FADD gene therapy using the human telomerase catalytic subunit (hTERT) gene promoter to restrict induction of apoptosis to tumors in vitro and in vivo

S. Koga, S. Hirohata, Y. Kondo, T. Komata, M. Takakura, M. Inoue, S. Kyo, S. Kondo

Research output: Contribution to journalArticle

46 Citations (Scopus)

Abstract

Gene transfer vectors will dramatically increase the safety and effectiveness of cancer gene therapy, if they could restrict expression of the therapeutic products to the target tumors. To realize such a tumor-targeting system, telomerase is one of the most promising candidates. It is because telomerase activity is detected in the vast majority of tumors, but not in most normal cells. Activation of telomerase is tightly regulated at the transcriptional level of the telomerase catalytic subunit (hTERT). Therefore, the use of the hTERT promoter-driven vector system could restrict the expression of therapeutic products to telomerase-positive tumors. In this study, we constructed the expression vector of FADD gene with death domain afforded by the hTERT promoter (hTERT/FADD) and investigated its effect on tumors in vitro and in vivo. Transient transfection with the hTERT/FADD construct induced apoptosis in telomerase-positive tumor cells of wide range. In contrast, normal fibroblast cells without telomerase did not undergo apoptosis following the hTERT/FADD transfer. Furthermore, the growth of subcutaneous tumors in nude mice was significantly suppressed by the intratumoral injection of the hTERT/FADD construct (every day for one week) compared to the control (P<0.0005). The findings described here indicate the high potentiality of a novel telomerase-specific gene therapy of tumors with telomerase.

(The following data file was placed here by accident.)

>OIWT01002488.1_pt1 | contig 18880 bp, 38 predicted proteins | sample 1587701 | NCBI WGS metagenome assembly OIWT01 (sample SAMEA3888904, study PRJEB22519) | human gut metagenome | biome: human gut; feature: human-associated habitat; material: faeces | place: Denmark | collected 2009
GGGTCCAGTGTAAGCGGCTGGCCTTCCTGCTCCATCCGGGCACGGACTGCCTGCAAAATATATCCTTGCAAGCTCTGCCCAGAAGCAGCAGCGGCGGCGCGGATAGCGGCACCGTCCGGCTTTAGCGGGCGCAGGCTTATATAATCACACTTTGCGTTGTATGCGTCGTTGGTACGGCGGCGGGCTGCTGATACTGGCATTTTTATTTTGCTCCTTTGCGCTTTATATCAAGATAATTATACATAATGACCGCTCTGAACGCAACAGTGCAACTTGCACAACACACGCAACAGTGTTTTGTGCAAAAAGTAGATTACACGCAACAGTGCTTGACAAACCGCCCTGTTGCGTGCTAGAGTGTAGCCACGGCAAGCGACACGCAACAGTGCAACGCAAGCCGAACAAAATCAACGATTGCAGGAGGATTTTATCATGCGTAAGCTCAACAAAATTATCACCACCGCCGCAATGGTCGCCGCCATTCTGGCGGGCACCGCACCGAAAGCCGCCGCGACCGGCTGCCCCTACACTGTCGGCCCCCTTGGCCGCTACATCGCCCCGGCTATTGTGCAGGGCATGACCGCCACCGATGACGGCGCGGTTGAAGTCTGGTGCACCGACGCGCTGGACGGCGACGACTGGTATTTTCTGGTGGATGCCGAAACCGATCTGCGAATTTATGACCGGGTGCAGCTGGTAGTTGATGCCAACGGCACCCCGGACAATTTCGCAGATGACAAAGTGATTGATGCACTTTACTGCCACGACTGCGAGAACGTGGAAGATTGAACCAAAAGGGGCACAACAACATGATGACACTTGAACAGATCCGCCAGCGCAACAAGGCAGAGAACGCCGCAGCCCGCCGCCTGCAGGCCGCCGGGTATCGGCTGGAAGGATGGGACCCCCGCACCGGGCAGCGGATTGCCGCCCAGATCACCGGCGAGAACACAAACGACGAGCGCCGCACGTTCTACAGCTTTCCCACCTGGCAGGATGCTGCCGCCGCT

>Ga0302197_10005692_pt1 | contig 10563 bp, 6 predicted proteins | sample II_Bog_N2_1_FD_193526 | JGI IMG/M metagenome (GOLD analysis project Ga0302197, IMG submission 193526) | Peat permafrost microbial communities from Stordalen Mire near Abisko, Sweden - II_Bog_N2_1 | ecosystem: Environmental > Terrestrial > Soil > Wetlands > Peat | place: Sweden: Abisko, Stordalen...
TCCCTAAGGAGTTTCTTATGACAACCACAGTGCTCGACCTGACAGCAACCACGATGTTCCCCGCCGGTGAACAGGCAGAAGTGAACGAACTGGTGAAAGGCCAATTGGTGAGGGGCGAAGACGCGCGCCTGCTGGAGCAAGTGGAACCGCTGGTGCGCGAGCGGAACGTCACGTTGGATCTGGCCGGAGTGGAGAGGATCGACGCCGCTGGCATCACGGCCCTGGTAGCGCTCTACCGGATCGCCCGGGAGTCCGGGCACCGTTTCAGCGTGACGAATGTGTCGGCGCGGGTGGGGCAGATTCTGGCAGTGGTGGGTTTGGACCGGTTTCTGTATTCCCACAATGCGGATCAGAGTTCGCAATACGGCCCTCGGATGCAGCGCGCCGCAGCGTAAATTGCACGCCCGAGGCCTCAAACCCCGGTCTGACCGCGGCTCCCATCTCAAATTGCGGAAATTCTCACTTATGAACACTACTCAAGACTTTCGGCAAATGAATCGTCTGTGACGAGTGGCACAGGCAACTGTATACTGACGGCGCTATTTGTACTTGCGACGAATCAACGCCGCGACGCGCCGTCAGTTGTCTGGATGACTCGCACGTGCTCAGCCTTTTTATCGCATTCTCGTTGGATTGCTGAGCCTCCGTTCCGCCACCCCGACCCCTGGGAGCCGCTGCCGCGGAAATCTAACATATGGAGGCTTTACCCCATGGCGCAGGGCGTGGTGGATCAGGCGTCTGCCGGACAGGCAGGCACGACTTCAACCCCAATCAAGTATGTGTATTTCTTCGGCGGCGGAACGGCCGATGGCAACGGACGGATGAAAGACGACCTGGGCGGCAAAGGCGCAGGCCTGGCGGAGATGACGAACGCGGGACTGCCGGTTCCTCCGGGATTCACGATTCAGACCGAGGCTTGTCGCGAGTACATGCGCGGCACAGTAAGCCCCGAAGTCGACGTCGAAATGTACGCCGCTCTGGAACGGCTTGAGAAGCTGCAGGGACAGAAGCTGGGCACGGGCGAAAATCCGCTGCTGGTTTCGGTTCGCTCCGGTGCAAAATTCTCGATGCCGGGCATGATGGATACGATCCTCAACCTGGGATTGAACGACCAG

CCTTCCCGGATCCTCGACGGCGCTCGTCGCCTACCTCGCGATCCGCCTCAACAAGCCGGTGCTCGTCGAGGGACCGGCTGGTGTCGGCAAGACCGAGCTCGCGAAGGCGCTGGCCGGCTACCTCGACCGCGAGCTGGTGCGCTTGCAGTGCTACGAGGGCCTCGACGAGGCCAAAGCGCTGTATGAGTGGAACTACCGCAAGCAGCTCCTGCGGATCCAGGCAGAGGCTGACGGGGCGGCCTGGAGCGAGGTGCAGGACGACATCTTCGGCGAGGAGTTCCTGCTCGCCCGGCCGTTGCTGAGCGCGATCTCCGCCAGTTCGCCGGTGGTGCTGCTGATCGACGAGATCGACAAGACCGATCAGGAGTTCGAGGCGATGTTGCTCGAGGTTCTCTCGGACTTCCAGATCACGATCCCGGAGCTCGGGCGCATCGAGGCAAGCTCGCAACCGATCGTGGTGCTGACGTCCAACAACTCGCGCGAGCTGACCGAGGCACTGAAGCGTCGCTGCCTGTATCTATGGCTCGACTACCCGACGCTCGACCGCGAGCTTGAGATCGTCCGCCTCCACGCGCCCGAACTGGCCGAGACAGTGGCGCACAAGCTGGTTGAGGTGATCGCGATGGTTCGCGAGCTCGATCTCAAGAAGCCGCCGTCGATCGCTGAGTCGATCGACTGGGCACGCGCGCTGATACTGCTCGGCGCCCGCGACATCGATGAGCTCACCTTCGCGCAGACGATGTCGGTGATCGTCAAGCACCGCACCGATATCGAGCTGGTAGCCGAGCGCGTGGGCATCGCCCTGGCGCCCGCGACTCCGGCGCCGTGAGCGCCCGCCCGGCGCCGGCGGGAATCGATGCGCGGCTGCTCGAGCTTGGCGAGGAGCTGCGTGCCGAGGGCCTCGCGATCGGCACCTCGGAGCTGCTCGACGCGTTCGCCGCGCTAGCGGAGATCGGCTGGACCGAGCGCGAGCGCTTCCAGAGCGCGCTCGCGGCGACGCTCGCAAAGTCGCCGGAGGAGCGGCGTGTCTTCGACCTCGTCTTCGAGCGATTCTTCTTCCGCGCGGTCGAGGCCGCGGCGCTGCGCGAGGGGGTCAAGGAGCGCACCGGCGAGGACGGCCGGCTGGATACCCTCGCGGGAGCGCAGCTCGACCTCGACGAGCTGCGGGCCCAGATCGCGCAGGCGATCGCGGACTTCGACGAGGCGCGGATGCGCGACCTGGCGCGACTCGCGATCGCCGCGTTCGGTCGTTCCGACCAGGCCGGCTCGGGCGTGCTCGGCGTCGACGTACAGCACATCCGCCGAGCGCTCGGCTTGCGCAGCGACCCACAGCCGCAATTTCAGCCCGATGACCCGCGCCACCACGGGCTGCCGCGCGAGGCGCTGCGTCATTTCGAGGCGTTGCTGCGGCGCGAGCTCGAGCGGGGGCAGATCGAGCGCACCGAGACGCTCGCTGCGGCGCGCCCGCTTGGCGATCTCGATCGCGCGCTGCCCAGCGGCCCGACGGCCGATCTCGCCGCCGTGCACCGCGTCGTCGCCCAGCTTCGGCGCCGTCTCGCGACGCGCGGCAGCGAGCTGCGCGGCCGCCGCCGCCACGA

Original languageEnglish
Pages (from-to)1937-1943
Number of pages7
JournalAnticancer research
Volume21
Issue number3 B
Publication statusPublished - Aug 20 2001
Externally publishedYes

Keywords

  • Apoptosis
  • FADD
  • Gene therapy
  • Telomerase
  • hTERT promoter

ASJC Scopus subject areas

  • Oncology
  • Cancer Research

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